Tiziano Cassina1, Alessandro Putzu1, Luisa Santambrogio1, Michele Villa1, Marc Joseph Licker2
1 Department of Cardiac Anesthesia and Intensive Care, Cardiocentro Ticino Foundation, 6900 Lugano, Switzerland
2 Department of Anesthesiology, Pharmacology and Intensive Care, Faculty of Medicine, University Hospital of Geneva, 1206 Geneva, Switzerland
Background: Active mobilization is a key component in fast-track surgical strategies. Following major surgery, clinicians are often reluctant to mobilize patients arguing that circulatory homeostasis would be impaired as a result of myocardial stunning, fluid shift, and autonomic dysfunction. Aims: We examined the feasibility and safety of a mobilization protocol 12-24 h after elective cardiac surgery. Setting and Design: This observational study was performed in a tertiary nonacademic cardiovascular Intensive Care Unit. Materials and Methods: Over a 6-month period, we prospectively evaluated the hemodynamic response to a two-staged mobilization procedure in 53 consecutive patients. Before, during, and after the mobilization, hemodynamics parameters were recorded, including the central venous oxygen saturation (ScvO 2 ), lactate concentrations, mean arterial pressure (MAP), heart rate (HR), right atrial pressure (RAP), and arterial oxygen saturation (SpO 2 ). Any adverse events were documented. Results: All patients successfully completed the mobilization procedure. Compared with the supine position, mobilization induced significant increases in arterial lactate (34.6% [31.6%, 47.6%], P = 0.0022) along with reduction in RAP (−33% [−21%, −45%], P < 0.0001) and ScvO 2 (−7.4% [−5.9%, −9.9%], P = 0.0002), whereas HR and SpO 2 were unchanged. Eighteen patients (34%) presented a decrease in MAP > 10% and nine of them (17%) required treatment. Hypotensive patients experienced a greater decrease in ScvO 2 (−18 ± 5% vs. −9 ± 4%, P = 0.004) with similar changes in RAP and HR. All hemodynamic parameters, but arterial lactate, recovered baseline values after resuming the horizontal position. Conclusions: Early mobilization after cardiac surgery appears to be a safe procedure as far as it is performed under close hemodynamic and clinical monitoring in an intensive care setting.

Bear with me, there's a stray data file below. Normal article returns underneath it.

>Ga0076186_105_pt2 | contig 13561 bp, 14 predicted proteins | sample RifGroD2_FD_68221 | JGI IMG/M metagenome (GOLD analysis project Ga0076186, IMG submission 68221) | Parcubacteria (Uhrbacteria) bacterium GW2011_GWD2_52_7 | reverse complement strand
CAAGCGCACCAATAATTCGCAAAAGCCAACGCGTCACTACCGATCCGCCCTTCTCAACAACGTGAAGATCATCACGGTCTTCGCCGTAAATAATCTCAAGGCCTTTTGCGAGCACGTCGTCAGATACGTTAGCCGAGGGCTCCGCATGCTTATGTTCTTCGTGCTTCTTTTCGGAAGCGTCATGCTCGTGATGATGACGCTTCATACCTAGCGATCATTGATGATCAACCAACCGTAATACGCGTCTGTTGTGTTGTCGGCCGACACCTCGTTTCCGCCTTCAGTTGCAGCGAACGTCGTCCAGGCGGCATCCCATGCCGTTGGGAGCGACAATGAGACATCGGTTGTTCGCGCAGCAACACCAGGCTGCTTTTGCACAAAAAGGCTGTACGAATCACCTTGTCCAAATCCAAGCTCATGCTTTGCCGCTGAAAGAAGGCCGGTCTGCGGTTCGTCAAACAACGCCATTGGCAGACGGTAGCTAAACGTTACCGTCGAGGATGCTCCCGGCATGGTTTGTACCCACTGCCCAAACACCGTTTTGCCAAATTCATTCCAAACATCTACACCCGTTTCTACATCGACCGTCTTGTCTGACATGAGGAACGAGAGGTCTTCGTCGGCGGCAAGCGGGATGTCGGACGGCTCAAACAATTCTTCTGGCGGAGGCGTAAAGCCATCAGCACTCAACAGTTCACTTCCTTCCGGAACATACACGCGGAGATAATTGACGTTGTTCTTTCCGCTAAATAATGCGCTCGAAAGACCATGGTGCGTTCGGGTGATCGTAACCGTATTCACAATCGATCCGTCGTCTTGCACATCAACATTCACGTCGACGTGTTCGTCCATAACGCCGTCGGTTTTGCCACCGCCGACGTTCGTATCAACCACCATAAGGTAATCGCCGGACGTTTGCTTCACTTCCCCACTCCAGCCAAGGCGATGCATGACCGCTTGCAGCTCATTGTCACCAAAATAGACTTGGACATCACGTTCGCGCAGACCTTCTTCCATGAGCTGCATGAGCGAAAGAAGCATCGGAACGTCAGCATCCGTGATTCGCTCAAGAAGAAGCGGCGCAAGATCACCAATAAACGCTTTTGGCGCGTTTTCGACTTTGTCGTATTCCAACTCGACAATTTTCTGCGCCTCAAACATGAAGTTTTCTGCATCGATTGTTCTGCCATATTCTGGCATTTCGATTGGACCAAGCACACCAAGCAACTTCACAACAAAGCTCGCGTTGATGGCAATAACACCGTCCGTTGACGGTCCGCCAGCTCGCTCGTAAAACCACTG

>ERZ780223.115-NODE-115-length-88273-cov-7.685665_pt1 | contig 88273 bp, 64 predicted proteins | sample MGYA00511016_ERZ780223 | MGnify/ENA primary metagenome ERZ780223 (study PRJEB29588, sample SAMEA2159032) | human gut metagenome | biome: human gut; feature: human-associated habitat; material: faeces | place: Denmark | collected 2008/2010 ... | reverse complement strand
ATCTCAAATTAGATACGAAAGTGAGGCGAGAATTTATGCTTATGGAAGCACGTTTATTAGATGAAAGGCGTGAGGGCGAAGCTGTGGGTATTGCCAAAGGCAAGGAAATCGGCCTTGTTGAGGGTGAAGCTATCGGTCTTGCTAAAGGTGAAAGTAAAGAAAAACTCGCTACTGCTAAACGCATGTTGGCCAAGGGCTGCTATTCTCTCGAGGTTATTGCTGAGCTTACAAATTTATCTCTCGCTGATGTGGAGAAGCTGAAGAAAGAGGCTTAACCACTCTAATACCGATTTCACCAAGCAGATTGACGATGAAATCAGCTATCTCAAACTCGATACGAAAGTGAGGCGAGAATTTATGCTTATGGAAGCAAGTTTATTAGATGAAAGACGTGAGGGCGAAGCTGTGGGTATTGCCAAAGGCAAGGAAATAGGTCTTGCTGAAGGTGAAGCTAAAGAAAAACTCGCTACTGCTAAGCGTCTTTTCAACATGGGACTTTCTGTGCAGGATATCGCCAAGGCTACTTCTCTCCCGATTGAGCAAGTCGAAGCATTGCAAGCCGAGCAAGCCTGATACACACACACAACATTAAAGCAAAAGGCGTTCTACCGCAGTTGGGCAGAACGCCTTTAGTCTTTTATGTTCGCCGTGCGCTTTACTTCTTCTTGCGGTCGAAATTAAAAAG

Department of Cardiac Anesthesia and Intensive Care, Cardiocentro Ticino Foundation, Via Tesserete 48, 6900 Lugano
Source of Support: None, Conflict of Interest: None
[FULL TEXT] [PDF]*